Cloud Computing seems to be the talk of the town. It is very difficult to separate hype from reality. Overnight, people have been asking questions from our software products i.e. is it ready for the cloud? Cloud computing is a different model and not all products can be a good fit for the cloud. This article will assume that you have a current product and have done enough homework to move it to the cloud. The article will list down key high level areas that you need to consider while moving to the cloud. These are based on our experiences with executing projects over the last one year in the cloud computing space.
Self Hosting or Outsource
Given the options that are out there vis-à-vis cloud architectures, there is a tendency to think that one should do all the hosting initially and then move to a cloud (public) once the application gains more acceptance, etc. While this might seem plausible in the beginning, there is no point trying to replicate complicated and massively scalable architectures that cloud vendors have already built out. So it is important to do your homework first in terms of the cloud vendors that are out there, evaluate them, discuss your requirements and go with one of them. Depending on your choice of technology, you might have to go with a vendor who provides that platform.
PaaS or IaaS
This article intentionally keeps aside SaaS (Software as a Service) since that can be done for your product in the cloud, but before that you need to get to the cloud. You can either take the IaaS (Infrastructure as a Service) or the PaaS (Platform as a Service) route. The IaaS vendors such as Amazon provide you computing resources: Virtual Machines, databases and processing in a pay as you use model. This is most flexible if all you want is a virtually available application for everyone to access. You will have to most likely build an image of your application and use a service such as Amazon to host it for you. The IaaS vendor will take care of all aspects like scalability and availability.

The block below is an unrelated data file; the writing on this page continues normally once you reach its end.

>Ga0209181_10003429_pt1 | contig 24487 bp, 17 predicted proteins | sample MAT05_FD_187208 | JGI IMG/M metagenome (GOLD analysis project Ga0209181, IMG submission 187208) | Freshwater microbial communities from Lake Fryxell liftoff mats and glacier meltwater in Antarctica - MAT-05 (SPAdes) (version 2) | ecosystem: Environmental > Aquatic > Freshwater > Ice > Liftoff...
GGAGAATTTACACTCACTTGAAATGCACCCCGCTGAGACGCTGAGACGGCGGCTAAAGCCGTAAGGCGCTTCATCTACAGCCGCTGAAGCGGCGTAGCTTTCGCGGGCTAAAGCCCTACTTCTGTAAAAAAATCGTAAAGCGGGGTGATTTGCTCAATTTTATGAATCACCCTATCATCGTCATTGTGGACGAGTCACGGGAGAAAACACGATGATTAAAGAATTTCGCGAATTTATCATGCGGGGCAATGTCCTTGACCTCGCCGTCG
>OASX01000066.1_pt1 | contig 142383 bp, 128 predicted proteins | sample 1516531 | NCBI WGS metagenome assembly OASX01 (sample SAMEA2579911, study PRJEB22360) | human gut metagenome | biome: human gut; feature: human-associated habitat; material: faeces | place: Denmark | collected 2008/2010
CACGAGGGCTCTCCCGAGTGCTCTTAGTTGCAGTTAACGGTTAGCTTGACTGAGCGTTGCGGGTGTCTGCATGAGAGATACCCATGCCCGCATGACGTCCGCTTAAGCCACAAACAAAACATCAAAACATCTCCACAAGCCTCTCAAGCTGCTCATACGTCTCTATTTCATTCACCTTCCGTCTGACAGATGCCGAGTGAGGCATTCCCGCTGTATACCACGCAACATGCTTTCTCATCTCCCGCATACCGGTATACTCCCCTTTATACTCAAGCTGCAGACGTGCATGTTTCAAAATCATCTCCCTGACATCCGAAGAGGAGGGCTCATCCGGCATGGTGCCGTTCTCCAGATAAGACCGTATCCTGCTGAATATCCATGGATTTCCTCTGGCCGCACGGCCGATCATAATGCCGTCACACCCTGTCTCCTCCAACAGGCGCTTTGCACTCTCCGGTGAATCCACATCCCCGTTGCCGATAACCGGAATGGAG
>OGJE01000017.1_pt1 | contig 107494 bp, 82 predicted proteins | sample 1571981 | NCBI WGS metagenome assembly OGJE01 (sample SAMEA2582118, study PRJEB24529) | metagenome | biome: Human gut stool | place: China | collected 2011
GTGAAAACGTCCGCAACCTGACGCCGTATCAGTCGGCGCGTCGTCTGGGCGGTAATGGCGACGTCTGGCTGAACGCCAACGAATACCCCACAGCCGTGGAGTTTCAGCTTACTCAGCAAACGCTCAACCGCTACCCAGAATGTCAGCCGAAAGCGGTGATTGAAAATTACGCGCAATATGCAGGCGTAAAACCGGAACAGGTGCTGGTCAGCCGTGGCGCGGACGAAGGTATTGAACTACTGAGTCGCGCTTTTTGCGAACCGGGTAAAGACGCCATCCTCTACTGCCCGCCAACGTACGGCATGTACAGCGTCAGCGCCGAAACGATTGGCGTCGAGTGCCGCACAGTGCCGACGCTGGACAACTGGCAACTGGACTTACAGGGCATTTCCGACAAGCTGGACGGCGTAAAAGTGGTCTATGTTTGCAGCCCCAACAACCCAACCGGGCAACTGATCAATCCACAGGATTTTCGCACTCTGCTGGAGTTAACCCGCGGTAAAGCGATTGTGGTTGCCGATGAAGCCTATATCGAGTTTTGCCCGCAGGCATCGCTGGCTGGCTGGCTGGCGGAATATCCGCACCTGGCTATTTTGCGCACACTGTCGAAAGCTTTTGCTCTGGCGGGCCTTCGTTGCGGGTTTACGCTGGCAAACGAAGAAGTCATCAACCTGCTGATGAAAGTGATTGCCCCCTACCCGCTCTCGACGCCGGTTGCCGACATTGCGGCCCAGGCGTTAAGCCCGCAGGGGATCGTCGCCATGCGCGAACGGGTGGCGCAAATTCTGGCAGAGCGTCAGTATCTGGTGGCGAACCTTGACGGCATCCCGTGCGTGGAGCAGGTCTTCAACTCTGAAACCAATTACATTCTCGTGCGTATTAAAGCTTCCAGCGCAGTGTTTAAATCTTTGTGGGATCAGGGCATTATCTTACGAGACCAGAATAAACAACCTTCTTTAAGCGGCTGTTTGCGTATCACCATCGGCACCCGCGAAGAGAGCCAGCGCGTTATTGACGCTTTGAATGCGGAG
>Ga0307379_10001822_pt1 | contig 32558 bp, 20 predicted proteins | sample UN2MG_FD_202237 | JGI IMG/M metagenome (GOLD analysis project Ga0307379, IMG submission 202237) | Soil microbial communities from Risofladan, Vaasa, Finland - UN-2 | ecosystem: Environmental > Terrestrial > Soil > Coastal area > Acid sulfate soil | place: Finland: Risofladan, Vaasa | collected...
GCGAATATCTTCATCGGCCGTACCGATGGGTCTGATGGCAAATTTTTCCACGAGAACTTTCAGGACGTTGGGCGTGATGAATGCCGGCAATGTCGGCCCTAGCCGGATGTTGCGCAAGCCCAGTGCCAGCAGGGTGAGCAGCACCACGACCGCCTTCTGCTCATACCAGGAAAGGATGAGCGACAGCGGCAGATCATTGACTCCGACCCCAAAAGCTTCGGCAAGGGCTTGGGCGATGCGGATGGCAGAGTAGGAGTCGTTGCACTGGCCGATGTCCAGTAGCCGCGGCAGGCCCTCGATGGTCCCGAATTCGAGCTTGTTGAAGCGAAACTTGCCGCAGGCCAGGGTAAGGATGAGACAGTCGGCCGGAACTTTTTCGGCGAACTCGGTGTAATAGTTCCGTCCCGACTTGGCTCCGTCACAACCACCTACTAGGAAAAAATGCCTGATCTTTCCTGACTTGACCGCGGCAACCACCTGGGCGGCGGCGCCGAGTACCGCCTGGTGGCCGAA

The other route to go is PaaS (Platform as a Service). These are specific to a technology platform and PaaS providers provide you a complete technology stack to develop and a scalable network where they will host the application for you. Key players in this area are Google App Engine (Java, Python), Heroku (Ruby on Rails), Azure (Microsoft .NET) and Force.com (a PaaS platform from Sales Force). Do keep in mind that each of them have different billing plans (typically pay as you use) and not all of your application can be ported as is to a specific PaaS. You will in all probability have to rewrite some parts of your application to fit the PaaS Technology and runtime stack that you go with. For e.g. Google App Engine provides core services like Caching, Task Scheduling, Networking, etc that might not be compatible with the way your current code is written. If moving to a PaaS, you need to evaluate each of your core system and infrastructural services/layers with respect to the Technology Stack that the PaaS provider gives you.
Most applications are still dependent on a relational database (SQL). The current opinion is that relational databases are not that suited to horizontal scaling at a large level. The movement towards noSQL databases has found widespread acceptance and it is something worthwhile to investigate into. Several PaaS vendors simply do not support SQL databases at this point in time (Google App Engine) and instead provide support for NoSQL databases. Several NoSQL databases like Google Big Table, MongoDB, Voldemort, etc are gaining acceptance. The database layer is therefore something that you need to pay close attention to as you move to the cloud since it would impact the architecture/design of that layer.